[Cryptography] CFB/OFB/CTR mode with HMAC for key stream

Christian Huitema huitema at huitema.net
Mon May 1 14:24:47 EDT 2017

On 5/1/2017 8:29 AM, Bill Frantz wrote:
> On 5/1/17 at 12:07 AM, memvandal at gmail.com (Memory Vandal) wrote:
>> I was wondering if using HMAC with something like SHA-256 to create a
>> key
>> stream in CFB/OFB/CTR mode is a bad idea.
>> Considering that in CFB/OFB/CTR modes, the cipher required in the
>> mode is
>> used only to perform encryption operation for both encryption and
>> decryption, a HMAC can be used to generate a key stream.
>> So, the overall CFB/OFB/CTR mode remains exactly same with exception of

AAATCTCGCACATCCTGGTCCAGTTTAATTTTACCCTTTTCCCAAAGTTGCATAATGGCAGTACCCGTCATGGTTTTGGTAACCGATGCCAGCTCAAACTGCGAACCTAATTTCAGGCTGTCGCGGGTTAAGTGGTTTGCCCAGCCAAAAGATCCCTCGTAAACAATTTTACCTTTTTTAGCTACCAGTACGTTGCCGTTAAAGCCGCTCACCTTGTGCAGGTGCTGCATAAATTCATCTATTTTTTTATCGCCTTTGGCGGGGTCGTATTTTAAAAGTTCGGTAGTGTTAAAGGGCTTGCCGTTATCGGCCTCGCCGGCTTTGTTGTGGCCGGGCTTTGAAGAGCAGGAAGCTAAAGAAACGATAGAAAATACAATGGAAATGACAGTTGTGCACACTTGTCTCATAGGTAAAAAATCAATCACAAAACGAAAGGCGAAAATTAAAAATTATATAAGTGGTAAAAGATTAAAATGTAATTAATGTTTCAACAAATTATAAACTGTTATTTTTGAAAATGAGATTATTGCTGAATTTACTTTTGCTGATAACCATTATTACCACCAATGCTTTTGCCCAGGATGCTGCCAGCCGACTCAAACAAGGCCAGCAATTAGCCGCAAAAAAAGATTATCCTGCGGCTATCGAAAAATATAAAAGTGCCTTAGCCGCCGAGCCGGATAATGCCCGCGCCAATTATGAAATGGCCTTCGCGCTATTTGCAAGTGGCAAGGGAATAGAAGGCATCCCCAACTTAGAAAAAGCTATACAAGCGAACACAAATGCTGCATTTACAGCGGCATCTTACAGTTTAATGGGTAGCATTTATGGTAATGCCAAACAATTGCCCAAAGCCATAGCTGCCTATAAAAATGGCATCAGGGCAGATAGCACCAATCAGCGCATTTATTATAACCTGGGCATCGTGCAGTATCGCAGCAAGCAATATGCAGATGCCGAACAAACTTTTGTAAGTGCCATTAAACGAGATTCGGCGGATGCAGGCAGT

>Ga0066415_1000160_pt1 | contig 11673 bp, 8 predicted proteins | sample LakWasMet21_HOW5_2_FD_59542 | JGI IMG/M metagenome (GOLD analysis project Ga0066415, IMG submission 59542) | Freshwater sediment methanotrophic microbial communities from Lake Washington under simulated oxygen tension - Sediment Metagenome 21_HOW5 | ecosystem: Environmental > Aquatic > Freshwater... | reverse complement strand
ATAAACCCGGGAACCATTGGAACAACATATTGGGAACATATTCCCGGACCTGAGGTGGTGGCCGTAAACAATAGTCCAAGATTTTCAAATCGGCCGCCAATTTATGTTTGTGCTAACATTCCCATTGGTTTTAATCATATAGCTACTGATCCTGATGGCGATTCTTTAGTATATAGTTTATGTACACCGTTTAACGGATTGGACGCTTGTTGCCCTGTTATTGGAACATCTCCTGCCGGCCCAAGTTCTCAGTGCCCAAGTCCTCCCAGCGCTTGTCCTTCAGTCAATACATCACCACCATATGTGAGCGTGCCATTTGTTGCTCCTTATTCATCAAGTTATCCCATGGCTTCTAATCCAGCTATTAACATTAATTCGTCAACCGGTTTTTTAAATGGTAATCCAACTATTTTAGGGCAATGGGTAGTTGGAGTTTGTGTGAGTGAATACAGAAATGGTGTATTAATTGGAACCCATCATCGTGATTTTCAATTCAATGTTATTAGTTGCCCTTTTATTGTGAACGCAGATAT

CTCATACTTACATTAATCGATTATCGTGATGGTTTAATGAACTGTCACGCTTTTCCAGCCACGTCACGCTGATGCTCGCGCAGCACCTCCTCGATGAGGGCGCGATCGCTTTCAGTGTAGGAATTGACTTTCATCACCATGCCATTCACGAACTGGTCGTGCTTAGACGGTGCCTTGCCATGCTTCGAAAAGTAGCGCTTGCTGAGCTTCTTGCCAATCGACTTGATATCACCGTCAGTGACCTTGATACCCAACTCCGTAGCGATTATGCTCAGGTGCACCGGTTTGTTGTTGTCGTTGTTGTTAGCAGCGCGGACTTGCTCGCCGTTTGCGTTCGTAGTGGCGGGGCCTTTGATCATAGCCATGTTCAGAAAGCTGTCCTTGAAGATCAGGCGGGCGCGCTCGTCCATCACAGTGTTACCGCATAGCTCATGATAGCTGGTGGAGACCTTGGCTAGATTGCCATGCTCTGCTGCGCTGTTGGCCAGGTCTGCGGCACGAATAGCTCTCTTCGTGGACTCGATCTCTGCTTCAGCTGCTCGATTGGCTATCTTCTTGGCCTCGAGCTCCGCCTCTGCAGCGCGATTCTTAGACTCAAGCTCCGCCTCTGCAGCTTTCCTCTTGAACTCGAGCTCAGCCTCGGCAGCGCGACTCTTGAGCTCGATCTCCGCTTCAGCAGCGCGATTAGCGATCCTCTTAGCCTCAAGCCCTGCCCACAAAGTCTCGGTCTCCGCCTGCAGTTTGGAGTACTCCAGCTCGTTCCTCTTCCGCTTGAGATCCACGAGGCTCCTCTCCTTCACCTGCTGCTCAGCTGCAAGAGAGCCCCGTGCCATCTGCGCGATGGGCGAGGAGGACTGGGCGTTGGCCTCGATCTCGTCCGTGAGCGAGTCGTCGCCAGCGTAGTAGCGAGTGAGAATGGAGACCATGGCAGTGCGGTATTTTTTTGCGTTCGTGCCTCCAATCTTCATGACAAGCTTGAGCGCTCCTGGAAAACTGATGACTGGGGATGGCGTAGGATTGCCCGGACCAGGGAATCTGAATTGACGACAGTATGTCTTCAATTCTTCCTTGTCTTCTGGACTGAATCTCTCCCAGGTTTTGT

>> using HMAC in place for a cipher. The key being used as HMAC key
>> while IV
>> can be as the HMAC message.
>> I am not a cryptographer but, have some experience with implementing
>> cryptography. I could not come up with reasons as to why this could be a
>> bad idea.
> Exactly this idea was suggested by at least one well-known
> cryptographer* during the 1990s crypto wars as a thought experiment to
> show that even if encryption algorithms were controlled, MACs could be
> substituted. 

This concept was actually used and deployed in the RADIUS Protocol (RFC
2138), when transmitting user passwords from an access point (RADIUS
client) to a Network Authentication Server (NAS): "The NAS and RADIUS
server share a secret.  That shared secret followed by the Request
Authenticator is put through a one-way MD5 hash to create a 16 octet
digest value which is xored with the password entered by the user, and
the xored result placed in the User-Password attribute in the
Access-Request packet." That was in 1997. MD5 encryption.

-- Christian Huitema

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